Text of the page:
- Location. While most industries have a specific location where work occurs, such as an office, there are some instances where your work requires a remote location. In these cases, the property you are authorized to be at for the completion of your work is covered for potential injury. Industries where this would apply could include pest control, construction, or cable installation. However, you should make sure you know if your employer covers the travel to and from the location.
Steps to Take If You Are Injured on the Job
Before filing any workers’ compensation claim, there are several steps that you should take that will help increase the likelihood of a positive outcome.
- Seek medical attention if necessary. If your injury is severe or life-threatening, getting the medical attention you need should be a priority. However, if your injuries are minor, you may feel that you can delay necessary medical attention. You may even be inclined to search the internet for your symptoms and try to self-diagnose. No matter what your injuries are, you should seek proper medical care. This not only provides you with the necessary treatment but also the expert documentation required to support your claim.
- Notify your employer immediately. You will want your injury documented as soon as possible with your employer. When you submit your claim, be sure to include all the documentation that relates to your injury, including any medical paperwork, witness statements, emails, or documentation of conversations that occurred. The more evidence you have to back up your claim, the more likely it is that it will be honored, and you will receive benefits.
- File the appropriate paperwork. In California, the Department of Industrial Relations is required to mail or provide you with a claim form within one working day from the time they learn of your injury or illness. The paperwork provides the information that your employer needs to file the claim with their insurance company. If you deliver the paperwork in person, keep a record of who received it and, if possible, have them sign a record that they did. If the form is mailed, send a certified copy that requires a signature.
- Contact a workers’ compensation attorney. After you have started the process with your employer to receive benefits, you should follow up with an attorney who can review the details of your situation to decide if further action should be taken. The attorney will also review the response of the employer. In some cases, claims for workers’ compensation are downplayed to save money on paid benefits. An attorney will look for negligence but will also make sure that you are receiving the benefits to which you are entitled.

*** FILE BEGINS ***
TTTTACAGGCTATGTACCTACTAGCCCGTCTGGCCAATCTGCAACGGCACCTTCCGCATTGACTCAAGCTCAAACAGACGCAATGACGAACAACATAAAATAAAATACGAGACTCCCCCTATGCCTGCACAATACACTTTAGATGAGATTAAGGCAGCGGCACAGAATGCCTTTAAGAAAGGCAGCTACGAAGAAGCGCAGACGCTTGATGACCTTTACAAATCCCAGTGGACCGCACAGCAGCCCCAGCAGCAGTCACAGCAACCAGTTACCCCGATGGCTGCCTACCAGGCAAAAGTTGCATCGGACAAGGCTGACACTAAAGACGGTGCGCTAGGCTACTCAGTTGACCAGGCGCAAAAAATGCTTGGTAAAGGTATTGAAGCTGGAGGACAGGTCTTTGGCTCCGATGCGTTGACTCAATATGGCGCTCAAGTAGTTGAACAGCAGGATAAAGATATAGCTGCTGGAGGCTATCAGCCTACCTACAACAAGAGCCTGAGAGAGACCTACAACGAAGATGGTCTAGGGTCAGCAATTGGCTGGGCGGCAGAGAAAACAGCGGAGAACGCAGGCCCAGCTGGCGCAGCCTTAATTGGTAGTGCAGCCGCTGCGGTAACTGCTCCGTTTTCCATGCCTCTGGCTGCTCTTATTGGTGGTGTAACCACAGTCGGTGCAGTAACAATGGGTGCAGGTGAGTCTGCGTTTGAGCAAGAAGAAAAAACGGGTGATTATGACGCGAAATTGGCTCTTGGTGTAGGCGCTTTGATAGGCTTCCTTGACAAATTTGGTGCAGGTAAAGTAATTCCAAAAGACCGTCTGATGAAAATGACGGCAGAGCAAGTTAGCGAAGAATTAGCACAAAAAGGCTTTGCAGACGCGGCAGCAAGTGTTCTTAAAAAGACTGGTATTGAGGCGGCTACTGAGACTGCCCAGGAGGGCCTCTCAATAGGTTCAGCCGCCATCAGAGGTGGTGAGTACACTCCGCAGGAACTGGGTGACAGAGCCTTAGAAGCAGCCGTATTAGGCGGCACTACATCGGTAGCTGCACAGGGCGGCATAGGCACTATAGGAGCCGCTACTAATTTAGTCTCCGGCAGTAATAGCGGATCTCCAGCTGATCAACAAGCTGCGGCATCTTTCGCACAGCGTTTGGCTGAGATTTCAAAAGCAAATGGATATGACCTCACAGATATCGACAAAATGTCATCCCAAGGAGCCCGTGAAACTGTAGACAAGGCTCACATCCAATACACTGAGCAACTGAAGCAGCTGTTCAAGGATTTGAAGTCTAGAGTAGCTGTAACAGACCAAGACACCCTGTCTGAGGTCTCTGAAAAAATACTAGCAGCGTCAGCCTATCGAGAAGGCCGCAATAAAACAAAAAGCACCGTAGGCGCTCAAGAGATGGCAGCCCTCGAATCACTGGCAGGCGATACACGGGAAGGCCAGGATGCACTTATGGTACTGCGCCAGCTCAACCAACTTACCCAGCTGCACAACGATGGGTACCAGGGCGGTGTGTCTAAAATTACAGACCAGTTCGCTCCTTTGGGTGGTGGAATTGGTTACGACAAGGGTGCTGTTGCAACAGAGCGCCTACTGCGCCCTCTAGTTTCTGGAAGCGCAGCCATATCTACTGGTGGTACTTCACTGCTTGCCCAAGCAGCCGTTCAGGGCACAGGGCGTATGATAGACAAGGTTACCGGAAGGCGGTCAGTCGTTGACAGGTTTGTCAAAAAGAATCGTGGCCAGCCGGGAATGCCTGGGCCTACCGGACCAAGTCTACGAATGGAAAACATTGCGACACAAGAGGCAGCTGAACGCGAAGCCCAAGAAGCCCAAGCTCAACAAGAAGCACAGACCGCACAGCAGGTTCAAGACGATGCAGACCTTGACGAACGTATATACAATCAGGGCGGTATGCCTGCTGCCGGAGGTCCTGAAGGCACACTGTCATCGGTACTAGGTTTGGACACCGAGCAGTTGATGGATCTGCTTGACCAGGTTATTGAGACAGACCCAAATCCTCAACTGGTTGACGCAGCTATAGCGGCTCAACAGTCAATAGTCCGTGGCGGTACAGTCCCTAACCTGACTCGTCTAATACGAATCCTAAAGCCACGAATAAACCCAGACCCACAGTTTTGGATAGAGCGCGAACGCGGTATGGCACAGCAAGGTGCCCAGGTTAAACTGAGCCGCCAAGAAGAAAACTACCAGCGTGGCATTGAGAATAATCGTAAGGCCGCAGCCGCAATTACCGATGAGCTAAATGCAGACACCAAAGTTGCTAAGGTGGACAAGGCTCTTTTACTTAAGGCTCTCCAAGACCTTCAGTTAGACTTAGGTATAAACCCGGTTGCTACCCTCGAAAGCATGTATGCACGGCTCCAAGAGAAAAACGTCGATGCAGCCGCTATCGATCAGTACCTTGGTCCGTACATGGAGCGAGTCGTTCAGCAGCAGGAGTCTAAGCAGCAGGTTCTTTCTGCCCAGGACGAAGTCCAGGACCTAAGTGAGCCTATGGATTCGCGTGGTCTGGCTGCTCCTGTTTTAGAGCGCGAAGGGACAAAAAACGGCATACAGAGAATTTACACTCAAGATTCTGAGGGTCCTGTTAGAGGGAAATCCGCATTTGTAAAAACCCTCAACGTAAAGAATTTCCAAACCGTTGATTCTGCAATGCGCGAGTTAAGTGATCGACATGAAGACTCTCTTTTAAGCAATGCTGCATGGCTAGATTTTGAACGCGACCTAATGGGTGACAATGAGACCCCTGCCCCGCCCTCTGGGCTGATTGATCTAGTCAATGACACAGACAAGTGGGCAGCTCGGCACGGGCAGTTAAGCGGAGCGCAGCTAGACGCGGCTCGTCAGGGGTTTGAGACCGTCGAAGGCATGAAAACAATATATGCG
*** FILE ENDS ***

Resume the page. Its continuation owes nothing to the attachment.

Length of Time to Approve a Workers’ Comp Settlement
Generally, workers’ compensation trials last no longer than one day. Each case can vary, but final notice could take longer than 30 days to reach you, your attorney, your employer, or your employer’s insurance company. In some instances, your case could take upwards of six months. Your attorney will help you understand the timeline of your case.
Getting a Workers’ Comp Settlement
There are two routes your claim could go that could impact the timeline of your particular situation. The first timeline is more ideal and direct. This is when your employer’s insurance company accepts the claim and provides immediate compensation. The second, lengthier avenue is when your claim needs to be heard in front of a judge during an informal hearing,
Settling a Workers’ Compensation Case
There are two ways to settle workers’ compensation cases in California. One way is called a stipulated award, which is used when you continue employment with the same employer but want to keep your medical options open for future treatment. The second way is known as compromise and release, in which you agree to a lump sum payment and take control of your own medical treatments and expenses.
Pain and Suffering
What is known as “pain and suffering” is a part of personal injury law and is not part of workers compensation. If your injury was due to negligence and your attorney advises you to file a personal injury claim, they will also advise you on whether to include pain and suffering in your settlement. Your attorney can also help determine a value to place on your pain and suffering.
Indio, CA Workers’ Compensation Attorney
If you have been injured on the job and are looking to file a workers’ compensation claim, you should speak to an expert attorney early in the process who will guide you through your filing. At Kampf, Schiavone & Associates, our expert team is ready to help you seek the compensation you may be entitled to. Contact our offices today and let our knowledge and experience get to work for you.